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Christianity In Muslim World: Notre Dame D'Afrique Basilica Reopens

Algeria's Our Lady of Africa was long associated with French colonialism, until it became a symbol of interfaith tolerance

ALGIERS - Algerians call it "Madame Afrique," an imposing cathedral that has symbolized both the evils of colonialism and the possibilities of tolerance and brotherhood. Now, the Our Lady of Africa (Notre Dame d'Afrique) basilica offers a sign of renewal of its own, having been reconsecrated on December 13 after an extensive, three-year restoration effort.

The majestic Roman Catholic cathedral, built in the mid-19th century overlooking the Bay of Algiers, was long seen by Algerians as a reminder of the French conquest of their country. French-born Cardinal Charles Martial Allemand Lavigerie, the Archbishop of Carthage and Algiers and primate of Africa in the late 1800s, had once proclaimed that Notre Dame d'Afrique was proof of "the victory of the cross over the crescent."

Our Lady of Africa was the vision of Monsignor Louis-Antoine Pavy, who served as Bishop of Algiers from 1846 to 1866. Pavy was said to want a shrine that could stand alongside the Fourviere cathedral in Lyon, and commissioned it in a style inspired by Roman, Byzantine and Mozarabic influences.

Over time, and with the departure of the colonial regime and the promotion of interfaith dialogue, the basilica came to be viewed as a place of tolerance and brotherhood. Even during the years of Islamist terror in the 1990s when 18 Catholic priests were murdered, the church, nestled in the heart of a poor Muslim neighborhood, was not targeted. In more recent years, some 100,000 visitors, including many Muslims, would come annually to see the architectural and religious landmark, which has written on the colorful tiled apse: "Pray for us and the Muslims."

The church suffered major damage in the earthquake that struck Boumerdes in 2003. The restoration project first outlined in 2003 by then-Algiers Archbishop Henri Tessier, came at a price tag of some 5 million euros, with contributions from the Paca regional government, the municipal government of Bouches-du-Rhone, the City of Marseille, the Algerian and French governments, as well as several individual patrons and donations collected by current Algiers Archbishop Ghaleb Bader.

The prefecture of Algiers assigned the project to a company in the French city of Avignon, which agreed to train 28 young Algerians in restoration practices. The job required not only a face-lift to the classical monument, but extensive reinforcement to guard against future earthquakes. The steeples and bell tower were dismantled, stone-by-stone, and reassembled with new stainless steel frames. The brick arches of the nave, the dome and the apse have all been strengthened using strips of carbon.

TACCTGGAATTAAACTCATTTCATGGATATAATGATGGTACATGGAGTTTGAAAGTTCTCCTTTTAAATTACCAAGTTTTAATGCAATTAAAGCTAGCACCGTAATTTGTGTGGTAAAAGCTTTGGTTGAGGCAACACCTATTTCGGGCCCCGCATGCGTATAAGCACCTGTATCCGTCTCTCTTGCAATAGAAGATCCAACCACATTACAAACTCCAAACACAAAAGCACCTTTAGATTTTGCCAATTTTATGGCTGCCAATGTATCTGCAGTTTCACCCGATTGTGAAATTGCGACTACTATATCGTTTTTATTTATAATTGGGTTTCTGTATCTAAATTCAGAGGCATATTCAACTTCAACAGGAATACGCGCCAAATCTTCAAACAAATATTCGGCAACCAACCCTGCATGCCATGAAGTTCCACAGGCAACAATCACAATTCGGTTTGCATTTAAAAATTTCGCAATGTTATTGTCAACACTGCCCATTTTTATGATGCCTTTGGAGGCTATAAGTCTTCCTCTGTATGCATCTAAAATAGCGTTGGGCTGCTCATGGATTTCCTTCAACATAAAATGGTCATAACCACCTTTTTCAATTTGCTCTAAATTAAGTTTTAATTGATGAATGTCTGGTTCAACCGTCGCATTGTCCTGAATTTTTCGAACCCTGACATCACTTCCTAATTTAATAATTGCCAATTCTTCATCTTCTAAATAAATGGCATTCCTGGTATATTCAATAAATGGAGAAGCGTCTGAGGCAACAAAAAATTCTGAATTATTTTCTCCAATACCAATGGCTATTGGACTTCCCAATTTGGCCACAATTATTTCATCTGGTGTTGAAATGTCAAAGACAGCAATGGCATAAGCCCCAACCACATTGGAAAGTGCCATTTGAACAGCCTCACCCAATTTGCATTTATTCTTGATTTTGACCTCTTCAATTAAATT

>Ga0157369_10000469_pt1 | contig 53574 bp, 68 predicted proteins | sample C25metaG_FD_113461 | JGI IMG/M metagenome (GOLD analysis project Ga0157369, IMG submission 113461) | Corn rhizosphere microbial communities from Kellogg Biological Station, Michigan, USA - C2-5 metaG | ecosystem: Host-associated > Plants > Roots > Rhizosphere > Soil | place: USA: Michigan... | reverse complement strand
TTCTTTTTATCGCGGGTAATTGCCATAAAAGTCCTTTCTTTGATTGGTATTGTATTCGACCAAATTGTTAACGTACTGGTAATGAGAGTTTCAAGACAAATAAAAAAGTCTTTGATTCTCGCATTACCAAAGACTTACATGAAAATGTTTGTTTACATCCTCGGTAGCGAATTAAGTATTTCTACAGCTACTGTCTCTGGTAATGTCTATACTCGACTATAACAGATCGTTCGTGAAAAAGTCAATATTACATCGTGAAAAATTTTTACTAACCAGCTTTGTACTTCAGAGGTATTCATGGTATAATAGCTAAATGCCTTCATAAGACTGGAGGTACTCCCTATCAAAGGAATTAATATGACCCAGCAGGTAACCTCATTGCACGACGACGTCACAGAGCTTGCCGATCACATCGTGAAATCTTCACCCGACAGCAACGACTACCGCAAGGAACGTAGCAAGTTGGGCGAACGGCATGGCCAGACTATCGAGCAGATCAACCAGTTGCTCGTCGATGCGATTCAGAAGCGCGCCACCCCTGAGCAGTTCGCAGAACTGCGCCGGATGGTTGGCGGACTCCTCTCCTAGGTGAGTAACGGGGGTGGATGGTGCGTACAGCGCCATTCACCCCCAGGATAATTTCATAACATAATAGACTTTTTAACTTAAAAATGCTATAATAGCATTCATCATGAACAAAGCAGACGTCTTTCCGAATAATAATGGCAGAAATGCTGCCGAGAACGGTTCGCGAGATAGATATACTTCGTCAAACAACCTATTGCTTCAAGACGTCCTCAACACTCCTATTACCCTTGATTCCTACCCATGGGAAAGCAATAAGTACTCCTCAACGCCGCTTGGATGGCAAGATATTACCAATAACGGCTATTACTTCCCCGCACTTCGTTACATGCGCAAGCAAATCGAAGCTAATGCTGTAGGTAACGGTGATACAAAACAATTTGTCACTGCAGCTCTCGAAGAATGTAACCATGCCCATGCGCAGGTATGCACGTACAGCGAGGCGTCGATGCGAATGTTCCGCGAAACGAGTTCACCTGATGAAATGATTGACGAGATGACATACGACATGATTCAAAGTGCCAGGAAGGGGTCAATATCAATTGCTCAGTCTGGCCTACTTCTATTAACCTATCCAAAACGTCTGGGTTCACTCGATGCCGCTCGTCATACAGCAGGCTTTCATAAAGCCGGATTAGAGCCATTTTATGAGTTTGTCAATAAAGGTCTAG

The basilica now has 46 windows, which were installed by the 19th century master glassmaker Guilbert Auel, from Avignon. After being hit by a bomb on April 16, 1943, the windows were once again restored to their full beauty. This time, though, restoration artists had to import the glass from the masters of Marseille, and bring them back to Algeria.

At the ceremony reopening the cathedral, French and Algerian politicians gathered to marvel at what one called "an exceptional human construction."

Monsignor Bader called the restoration project a "symbol of cooperation between Algeria and French, between the north and south shores of the Mediterranean. With the Algerian Minister for Religious Affairs looking on, Bader called for "a fraternal Algeria, rich in its diversity."

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Smaller Allies Matter: Afghanistan Offers Hard Lessons For Ukraine's Future

Despite controversies at home, Nordic countries were heavily involved in the NATO-led war in Afghanistan. As the Ukraine war grinds on, lessons from that conflict are more relevant than ever.

Photo of Finnish Defence Forces in Afghanistan

Finnish Defence Forces in Afghanistan

Johannes Jauhiainen


HELSINKI — In May 2021, the Taliban took back power in Afghanistan after 20 years of international presence, astronomical sums of development aid and casualties on all warring sides.

As Kabul fell, a chaotic evacuation prompted comparisons to the fall of Saigon — and most of the attention was on the U.S., which had led the original war to unseat the Taliban after 9/11 and remained by far the largest foreign force on the ground. Yet, the fall of Kabul was also a tumultuous and troubling experience for a number of other smaller foreign countries who had been presented for years in Afghanistan.

In an interview at the time, Antti Kaikkonen, the Finnish Minister of Defense, tried to explain what went wrong during the evacuation.

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“Originally we anticipated that the smaller countries would withdraw before the Americans. Then it became clear that getting people to the airport had become more difficult," Kaikkonen said. "So we decided last night to bring home our last soldiers who were helping with the evacuation.”

During the 20-year-long Afghan war, the foreign troop presence included many countries:Finland committed around 2,500 soldiers,Sweden 8,000,Denmark 12,000 and Norway 9,000. And in the nearly two years since the end of the war, Finland,Belgium and theNetherlands have commissioned investigations into their engagements in Afghanistan.

As the number of fragile or failed states around the world increases, it’s important to understand how to best organize international development aid and the security of such countries. Twenty years of international engagement in Afghanistan offers valuable lessons.

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